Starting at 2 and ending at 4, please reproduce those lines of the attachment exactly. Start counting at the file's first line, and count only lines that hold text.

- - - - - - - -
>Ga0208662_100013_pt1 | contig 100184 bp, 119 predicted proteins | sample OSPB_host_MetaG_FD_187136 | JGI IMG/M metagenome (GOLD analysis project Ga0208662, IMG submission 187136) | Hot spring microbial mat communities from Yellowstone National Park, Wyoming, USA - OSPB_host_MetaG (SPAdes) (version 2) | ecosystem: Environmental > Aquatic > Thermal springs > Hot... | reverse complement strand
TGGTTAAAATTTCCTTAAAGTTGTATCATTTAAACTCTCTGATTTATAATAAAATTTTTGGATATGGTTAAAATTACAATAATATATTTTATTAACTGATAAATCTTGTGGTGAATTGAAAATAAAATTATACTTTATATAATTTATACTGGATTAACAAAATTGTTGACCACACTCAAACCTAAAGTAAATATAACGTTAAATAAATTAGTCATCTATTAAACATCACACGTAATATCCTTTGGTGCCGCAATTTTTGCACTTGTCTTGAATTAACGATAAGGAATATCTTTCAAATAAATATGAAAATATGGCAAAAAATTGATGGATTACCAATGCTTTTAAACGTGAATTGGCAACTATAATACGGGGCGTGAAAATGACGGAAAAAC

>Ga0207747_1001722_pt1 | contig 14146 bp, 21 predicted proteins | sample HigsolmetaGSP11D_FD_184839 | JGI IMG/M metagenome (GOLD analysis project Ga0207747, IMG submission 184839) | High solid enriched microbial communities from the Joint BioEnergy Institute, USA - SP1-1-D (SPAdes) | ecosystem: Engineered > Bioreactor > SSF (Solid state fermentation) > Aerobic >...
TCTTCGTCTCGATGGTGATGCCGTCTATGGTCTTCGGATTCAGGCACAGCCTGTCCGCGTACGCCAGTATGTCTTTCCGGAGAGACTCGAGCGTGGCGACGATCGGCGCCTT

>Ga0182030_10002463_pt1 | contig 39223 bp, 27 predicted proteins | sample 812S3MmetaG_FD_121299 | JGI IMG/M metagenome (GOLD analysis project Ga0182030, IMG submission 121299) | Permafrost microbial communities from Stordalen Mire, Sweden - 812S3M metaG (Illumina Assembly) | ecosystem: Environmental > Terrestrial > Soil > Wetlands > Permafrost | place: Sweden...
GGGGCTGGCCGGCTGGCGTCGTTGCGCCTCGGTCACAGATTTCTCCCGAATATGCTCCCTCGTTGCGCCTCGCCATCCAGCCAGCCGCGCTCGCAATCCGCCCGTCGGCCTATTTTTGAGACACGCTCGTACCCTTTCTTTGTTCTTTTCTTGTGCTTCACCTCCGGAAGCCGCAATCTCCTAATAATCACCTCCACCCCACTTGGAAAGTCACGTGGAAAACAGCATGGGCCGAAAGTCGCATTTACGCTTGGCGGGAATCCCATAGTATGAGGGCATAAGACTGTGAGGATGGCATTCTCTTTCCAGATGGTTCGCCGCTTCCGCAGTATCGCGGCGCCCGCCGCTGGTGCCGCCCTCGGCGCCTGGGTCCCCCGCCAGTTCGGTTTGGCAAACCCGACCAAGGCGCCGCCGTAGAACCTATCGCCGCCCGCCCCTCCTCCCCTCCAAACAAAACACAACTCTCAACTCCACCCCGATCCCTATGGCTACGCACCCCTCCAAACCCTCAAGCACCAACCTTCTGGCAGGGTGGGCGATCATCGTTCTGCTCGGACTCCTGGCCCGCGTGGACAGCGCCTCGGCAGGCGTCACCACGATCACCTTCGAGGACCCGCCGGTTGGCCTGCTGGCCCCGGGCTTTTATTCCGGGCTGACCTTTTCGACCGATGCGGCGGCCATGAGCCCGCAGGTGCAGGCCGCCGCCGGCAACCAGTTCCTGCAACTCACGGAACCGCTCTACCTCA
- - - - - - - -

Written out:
TGGTTAAAATTTCCTTAAAGTTGTATCATTTAAACTCTCTGATTTATAATAAAATTTTTGGATATGGTTAAAATTACAATAATATATTTTATTAACTGATAAATCTTGTGGTGAATTGAAAATAAAATTATACTTTATATAATTTATACTGGATTAACAAAATTGTTGACCACACTCAAACCTAAAGTAAATATAACGTTAAATAAATTAGTCATCTATTAAACATCACACGTAATATCCTTTGGTGCCGCAATTTTTGCACTTGTCTTGAATTAACGATAAGGAATATCTTTCAAATAAATATGAAAATATGGCAAAAAATTGATGGATTACCAATGCTTTTAAACGTGAATTGGCAACTATAATACGGGGCGTGAAAATGACGGAAAAAC

>Ga0207747_1001722_pt1 | contig 14146 bp, 21 predicted proteins | sample HigsolmetaGSP11D_FD_184839 | JGI IMG/M metagenome (GOLD analysis project Ga0207747, IMG submission 184839) | High solid enriched microbial communities from the Joint BioEnergy Institute, USA - SP1-1-D (SPAdes) | ecosystem: Engineered > Bioreactor > SSF (Solid state fermentation) > Aerobic >...
TCTTCGTCTCGATGGTGATGCCGTCTATGGTCTTCGGATTCAGGCACAGCCTGTCCGCGTACGCCAGTATGTCTTTCCGGAGAGACTCGAGCGTGGCGACGATCGGCGCCTT